When thinking about SEM approaches, most of us are hyper-focused on Google because of its stranglehold on market share and status as the search engine that’s pretty much synonymous with the act of searching itself. Google had its Kleenex moment, so other search engines have been playing a distant second fiddle for quite some time. Add to that Google’s enormous investments into its algorithms and advertising tools, and it’s not hard to understand why “Google-first” SEM isn’t a problematic position—or is it? Google-first is still a viable strategy, but Google-only might be a mistake. I’ll explain why.
How ChatGPT May Change the Game for Bing
While no one can be sure what the future will hold for the search engine, it seems that Bing is having a bit of moment thanks to its pending integration with OpenAI’s now-famous language model AI, ChatGPT. Chat GPT has caused a stir around the world, with news outlets and educational institutions abuzz about the AI’s abilities—and potential for abuse. OpenAI is owned by Microsoft and they’re allowing some of their impressive offerings – including ChatGPT and DALL-E 2, the image generator AI – to be integrated into Microsoft products and services.
You may ask yourself, doesn’t Google have an AI in the works? And the answer is yes…but there have been some unfortunate complications. While ChatGPT dazzled from day 1 (with its shortcomings being discovered later), Google’s attempted answer to rival AI technology, named Bard, fizzled on its debut. Bard’s debut was announced early in February, and shortly after there were issues discovered with its factuality in a promotional demo. A less-than-glowing writeup from the Verge notes, “Google has been scrambling to launch a competitor to ChatGPT – but perhaps rushing a little too hard.”1 While both AI models have been shown to occasionally give false or misleading information, the hype and buildup to Bard worked against Google. This fiasco caused Google to lose $100 billion in market value shortly after with a share crash of 9%, while Microsoft shares rose 3% during that same time period.2
Both companies are planning to integrate their AI into search functions, but in this case, Microsoft (and Bing) won the hype battle. Bing Search reported a large jump in relevance and popularity after unveiling their integration plans, and there are signs of a major update to Bing’s algorithm.3 Barry Schwartz from Search Engine Land asserts, “While [Bing] has a much smaller market share compared to Google, [it] is still a player in search. It may be an even larger player in search in the coming months and years if it can continue to improve relevancy and innovate with new search concepts, such as chat and other AI integrations.”
So what do I need to know about Bing SEM strategy?
Bing is still a much smaller player than Google, despite the recent buzz. StatCounter puts Bing at only 2.81% of the global search market as of February 2023 (compared to 93.37% for Google), while Statista puts it at a much healthier 8.85% (compared to 84.69% for Google).4,5 If we restrict the stats to just the U.S., Bing is a little stronger, with 15% of U.S. searches going through Bing, according to HubSpot.6 Whatever the case may be, it’s not a negligible player. Treating it as such can mean missing out on some low-cost SEM opportunities. If we consider the potential draw of ChatGPT, which has a waiting list to use because of its wild popularity, search market share may change to Bing’s advantage in the coming year.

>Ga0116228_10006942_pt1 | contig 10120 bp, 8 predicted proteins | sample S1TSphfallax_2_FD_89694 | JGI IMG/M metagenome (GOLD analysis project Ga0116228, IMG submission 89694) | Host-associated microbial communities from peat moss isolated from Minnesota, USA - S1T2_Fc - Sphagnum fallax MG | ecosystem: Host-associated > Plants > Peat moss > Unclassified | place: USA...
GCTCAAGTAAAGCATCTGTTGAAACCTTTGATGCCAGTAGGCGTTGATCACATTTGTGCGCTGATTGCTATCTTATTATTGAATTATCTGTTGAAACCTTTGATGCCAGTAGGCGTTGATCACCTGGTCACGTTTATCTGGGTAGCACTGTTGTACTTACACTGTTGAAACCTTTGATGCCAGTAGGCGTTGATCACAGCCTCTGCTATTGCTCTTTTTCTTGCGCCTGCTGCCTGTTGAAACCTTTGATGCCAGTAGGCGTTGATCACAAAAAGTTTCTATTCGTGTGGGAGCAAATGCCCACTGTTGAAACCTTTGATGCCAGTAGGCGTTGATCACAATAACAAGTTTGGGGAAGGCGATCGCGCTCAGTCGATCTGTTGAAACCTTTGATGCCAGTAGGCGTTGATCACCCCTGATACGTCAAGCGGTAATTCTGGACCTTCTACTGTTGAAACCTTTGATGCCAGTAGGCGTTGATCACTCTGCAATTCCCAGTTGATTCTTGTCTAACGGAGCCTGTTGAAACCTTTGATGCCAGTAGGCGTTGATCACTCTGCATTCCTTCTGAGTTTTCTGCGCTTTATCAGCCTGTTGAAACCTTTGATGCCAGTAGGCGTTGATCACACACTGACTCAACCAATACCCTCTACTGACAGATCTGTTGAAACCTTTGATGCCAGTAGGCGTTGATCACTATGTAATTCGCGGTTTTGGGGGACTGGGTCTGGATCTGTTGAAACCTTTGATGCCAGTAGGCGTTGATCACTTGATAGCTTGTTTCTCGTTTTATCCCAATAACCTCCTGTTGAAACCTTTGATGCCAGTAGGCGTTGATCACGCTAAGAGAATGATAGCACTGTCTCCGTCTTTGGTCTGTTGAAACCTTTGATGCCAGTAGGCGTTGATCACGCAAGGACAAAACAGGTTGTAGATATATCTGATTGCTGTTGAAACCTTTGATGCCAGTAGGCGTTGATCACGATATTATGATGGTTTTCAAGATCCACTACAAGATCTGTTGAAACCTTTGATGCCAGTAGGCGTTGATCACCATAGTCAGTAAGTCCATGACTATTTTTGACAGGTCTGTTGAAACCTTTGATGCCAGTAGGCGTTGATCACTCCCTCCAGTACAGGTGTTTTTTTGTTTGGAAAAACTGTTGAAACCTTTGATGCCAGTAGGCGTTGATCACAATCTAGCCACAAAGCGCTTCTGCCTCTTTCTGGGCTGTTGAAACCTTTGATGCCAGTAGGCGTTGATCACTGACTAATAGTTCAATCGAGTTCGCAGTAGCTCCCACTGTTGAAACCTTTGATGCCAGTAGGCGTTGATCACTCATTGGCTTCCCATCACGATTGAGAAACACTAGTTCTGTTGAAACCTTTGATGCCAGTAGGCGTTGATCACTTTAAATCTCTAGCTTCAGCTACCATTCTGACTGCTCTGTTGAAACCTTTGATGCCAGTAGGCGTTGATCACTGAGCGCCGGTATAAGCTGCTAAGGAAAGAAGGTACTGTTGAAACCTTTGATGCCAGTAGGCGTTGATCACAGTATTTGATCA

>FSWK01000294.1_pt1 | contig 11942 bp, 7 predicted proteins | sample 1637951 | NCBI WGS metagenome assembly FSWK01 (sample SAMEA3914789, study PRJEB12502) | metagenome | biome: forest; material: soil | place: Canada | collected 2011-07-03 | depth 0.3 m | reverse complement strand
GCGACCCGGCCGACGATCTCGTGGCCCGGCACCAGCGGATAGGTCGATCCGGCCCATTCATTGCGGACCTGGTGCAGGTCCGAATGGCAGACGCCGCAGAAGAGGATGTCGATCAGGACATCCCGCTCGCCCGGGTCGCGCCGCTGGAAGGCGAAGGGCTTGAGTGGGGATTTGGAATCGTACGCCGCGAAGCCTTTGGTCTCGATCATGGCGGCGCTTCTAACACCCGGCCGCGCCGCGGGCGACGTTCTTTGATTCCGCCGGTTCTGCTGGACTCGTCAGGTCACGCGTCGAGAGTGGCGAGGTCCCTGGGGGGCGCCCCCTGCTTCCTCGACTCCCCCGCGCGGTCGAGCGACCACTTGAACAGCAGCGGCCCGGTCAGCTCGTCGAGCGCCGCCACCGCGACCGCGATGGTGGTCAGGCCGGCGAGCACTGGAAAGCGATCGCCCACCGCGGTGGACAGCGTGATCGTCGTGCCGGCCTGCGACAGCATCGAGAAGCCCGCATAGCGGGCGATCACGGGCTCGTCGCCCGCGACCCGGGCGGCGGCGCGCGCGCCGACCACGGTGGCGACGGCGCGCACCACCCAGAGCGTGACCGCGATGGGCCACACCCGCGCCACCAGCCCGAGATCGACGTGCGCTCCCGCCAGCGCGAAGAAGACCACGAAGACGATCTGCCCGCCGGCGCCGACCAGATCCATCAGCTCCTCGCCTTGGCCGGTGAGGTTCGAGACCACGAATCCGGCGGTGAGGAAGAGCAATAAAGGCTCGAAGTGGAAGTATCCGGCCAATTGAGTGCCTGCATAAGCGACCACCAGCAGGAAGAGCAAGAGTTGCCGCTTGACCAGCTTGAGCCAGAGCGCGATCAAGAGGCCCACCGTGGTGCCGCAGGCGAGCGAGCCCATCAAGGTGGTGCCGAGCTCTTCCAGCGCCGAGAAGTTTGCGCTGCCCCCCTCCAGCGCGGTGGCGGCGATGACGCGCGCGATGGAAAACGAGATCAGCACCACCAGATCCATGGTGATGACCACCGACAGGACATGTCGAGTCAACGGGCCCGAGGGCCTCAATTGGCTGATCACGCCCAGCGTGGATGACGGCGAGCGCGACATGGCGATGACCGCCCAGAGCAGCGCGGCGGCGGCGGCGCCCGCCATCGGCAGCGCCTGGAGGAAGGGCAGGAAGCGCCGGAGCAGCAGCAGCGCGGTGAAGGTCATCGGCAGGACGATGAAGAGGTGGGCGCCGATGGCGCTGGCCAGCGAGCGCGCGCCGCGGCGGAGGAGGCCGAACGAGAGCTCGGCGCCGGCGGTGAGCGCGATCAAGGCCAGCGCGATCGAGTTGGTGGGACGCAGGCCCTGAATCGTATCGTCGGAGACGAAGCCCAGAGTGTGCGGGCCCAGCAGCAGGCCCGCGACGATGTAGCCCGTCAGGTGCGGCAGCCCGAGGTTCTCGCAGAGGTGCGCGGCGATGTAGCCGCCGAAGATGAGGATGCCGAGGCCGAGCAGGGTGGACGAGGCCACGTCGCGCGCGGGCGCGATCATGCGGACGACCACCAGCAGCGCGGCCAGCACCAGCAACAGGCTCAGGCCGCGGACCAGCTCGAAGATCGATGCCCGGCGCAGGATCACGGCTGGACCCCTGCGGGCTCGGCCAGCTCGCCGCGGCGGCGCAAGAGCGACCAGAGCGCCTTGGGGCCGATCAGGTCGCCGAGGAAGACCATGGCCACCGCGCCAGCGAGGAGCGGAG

A few things to note about Bing: First, Bing is considered an affordable option for paid advertising and generates relatively strong click-through rates. Cost-per-click on Bing is estimated to be about 70% lower on the whole than Google Ads.7,8 Also, certain demographics can be counted on to use Bing more than others, especially older, white-collar Americans with incomes over $100,000.8 Because Bing search is integrated with Windows machines and browsers and older adults are more likely to go with the default rather than customizing their browser, it’s not a surprise that the senior presence on Bing is stronger. Bing also partners with smaller players like Yahoo!, AOL, DuckDuckGo, and others to power results and ads, so there’s value across platforms.
Putting a little effort and money towards Bing is a smart and relatively safe play. You can always keep your eye on its popularity and increase involvement if you think it’s warranted for your industry vertical, which is a lot easier to do when you have a basic foundation already in place. Even the simple act of having a Bing business account and properly tagging your site will help improve your visibility on the search engine. If you’re a business, claim the business on Bing Places just as you did for Google. Strategies that work well on Google can pay off on Bing too, especially paying attention to on-page SEO principles, putting out regular content, and keeping load times quick.
Interested in seeing whether adding a Bing SEO or SEM play is a good option for your industry or niche? We would love to work with you to develop a strategy that supports your business goals. Let’s have a chat to see how our expertise can help.